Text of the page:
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Chamber and committees

Meeting of the Parliament (Hybrid)

Meeting date: Wednesday, November 16, 2022

Agenda: Points of Order, Portfolio Question Time, Chronic Pain Services, Business Motions, Parliamentary Bureau Motions, Decision Time, Community Resilience (Mental Health Support), Correction


Community Resilience (Mental Health Support)

The Deputy Presiding Officer (Liam McArthur)

The final item of business is a members’ business debate on motion S6M-06215, in the name of Bill Kidd, on the Co-op, Scottish Association for Mental Health, Mind and Inspire “Together Through Tough Times” report.

The debate will be concluded without any question being put. I invite any members who wish to participate to press their request-to-speak buttons now or as soon as possible.

Motion debated,

That the Parliament welcomes the publication of the SAMH, Mind, Inspire and Co-op report, Together Through Tough Times; notes that, during the COVID-19 pandemic, researchers surveyed 4,500 people and conducted qualitative research with two demographic groups from four regions of the UK, including Yoker in the Glasgow Anniesland constituency; further notes that this research investigated communities experiencing higher than expected wellbeing outcomes, particularly in areas with high deprivation, to look at how communities can strengthen an individual’s mental wellbeing and what makes a community resilient; recognises the findings that three protective factors build resilience, which are talking about mental wellbeing, the existence of community hubs where people can access informal support, and the development of strong and collaborative community and voluntary sectors, where people can build lasting friendships; supports the Co-op’s fundraising efforts, which reached £8 million from its colleagues, customers and members, and which will fund SAMH, Mind and Inspire to deliver mental health support in 50 local communities, reaching an estimated 10,000 people, and commends the work of all charities and local groups across Scotland that are helping strengthen community resilience.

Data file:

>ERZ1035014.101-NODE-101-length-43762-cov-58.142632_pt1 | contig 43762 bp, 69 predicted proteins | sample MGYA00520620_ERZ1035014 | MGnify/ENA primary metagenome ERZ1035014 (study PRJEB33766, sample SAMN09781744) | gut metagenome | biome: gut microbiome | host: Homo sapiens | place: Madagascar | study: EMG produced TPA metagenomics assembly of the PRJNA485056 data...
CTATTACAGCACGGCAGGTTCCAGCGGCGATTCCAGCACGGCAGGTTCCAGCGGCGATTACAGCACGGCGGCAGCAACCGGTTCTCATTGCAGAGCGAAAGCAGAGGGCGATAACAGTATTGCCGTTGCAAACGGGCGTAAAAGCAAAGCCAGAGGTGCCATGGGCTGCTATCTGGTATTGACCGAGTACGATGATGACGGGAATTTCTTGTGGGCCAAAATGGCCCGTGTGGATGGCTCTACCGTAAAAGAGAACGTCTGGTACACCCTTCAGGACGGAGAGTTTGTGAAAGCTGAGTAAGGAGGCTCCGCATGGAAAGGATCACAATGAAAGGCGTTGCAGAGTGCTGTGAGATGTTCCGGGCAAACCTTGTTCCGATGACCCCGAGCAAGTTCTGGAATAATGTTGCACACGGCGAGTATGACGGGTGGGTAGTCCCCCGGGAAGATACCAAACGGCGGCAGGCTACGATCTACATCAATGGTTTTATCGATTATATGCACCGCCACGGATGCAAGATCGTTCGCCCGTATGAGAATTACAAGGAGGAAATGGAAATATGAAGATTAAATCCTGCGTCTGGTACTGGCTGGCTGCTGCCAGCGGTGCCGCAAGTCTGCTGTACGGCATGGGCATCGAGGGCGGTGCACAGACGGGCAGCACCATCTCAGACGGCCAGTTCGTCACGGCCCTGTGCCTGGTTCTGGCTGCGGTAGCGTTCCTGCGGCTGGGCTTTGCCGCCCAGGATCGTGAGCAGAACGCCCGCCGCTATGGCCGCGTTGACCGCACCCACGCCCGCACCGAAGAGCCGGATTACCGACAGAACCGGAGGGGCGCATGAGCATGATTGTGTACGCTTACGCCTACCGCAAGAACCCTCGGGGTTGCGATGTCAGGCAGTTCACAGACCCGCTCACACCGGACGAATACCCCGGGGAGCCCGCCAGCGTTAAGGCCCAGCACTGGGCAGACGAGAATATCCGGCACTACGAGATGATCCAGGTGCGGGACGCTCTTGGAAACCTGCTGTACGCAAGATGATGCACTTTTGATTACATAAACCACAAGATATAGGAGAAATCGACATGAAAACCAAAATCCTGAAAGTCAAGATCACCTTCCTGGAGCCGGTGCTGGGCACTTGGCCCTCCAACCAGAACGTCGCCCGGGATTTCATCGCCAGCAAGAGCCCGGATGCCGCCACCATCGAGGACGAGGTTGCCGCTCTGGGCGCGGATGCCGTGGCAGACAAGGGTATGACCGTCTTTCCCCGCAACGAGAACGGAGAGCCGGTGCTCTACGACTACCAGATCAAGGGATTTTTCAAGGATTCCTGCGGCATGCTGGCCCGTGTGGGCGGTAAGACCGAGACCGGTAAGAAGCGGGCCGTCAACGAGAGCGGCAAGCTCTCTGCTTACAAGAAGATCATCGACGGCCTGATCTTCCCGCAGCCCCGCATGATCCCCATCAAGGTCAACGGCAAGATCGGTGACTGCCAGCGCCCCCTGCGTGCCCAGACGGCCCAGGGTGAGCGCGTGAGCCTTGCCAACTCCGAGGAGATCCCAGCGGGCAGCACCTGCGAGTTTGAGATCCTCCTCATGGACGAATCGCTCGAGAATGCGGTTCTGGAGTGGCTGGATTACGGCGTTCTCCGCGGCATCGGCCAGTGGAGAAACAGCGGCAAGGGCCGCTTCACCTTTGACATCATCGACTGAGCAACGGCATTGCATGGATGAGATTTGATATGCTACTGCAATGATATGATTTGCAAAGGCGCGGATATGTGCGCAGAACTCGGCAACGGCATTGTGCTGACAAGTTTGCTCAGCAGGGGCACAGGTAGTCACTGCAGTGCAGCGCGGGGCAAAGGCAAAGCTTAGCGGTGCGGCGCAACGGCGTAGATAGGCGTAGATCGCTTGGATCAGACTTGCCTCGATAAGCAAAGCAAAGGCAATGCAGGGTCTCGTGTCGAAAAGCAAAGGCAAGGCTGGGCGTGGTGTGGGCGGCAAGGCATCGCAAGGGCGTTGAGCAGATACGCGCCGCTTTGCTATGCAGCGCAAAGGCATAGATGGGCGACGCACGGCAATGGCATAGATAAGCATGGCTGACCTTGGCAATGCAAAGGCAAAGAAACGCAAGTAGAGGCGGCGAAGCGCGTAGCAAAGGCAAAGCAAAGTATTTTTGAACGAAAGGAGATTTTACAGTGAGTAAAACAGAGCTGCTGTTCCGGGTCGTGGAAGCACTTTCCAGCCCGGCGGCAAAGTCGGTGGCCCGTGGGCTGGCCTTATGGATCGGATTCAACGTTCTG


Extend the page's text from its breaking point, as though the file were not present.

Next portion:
Bill Kidd (Glasgow Anniesland) (SNP)

I thank all my colleagues who are joining me for this important debate on mental health, resilience and community. The idea for the debate was sparked by the joint report from the Co-operative Group, SAMH, Mind and Inspire on mental health and community resilience during the pandemic, which is entitled “Together Through Tough Times”. The report was championed by Jude Deacons and Sarah Greene from SAMH, who liaised with the Co-op and saw the idea for the report become a reality.

The report looked at two different social demographic groups situated across four areas in the United Kingdom. The first group that it surveyed was young people aged 16 to 24 and the second group was people who had recently been bereaved. Through the lens of a mental health and wellbeing analysis, the “Together Through Tough Times” researchers compared four areas in the UK, including Yoker in my constituency. Those four areas shared various social outcomes and all had higher than expected levels of wellbeing in their communities, despite high levels of deprivation.

In those areas, people tend to face social difficulties such as higher rates of poverty, crime and unemployment. We know from SAMH’s work that there are strong links between poverty and depression, and yet despite that, the four areas all experienced strong community resilience and good mental wellbeing. The researchers sought to find out what characteristics those areas shared and what made the people living in those areas, many of whom were facing significant pressures in life, continue to thrive. The answer was community and belonging.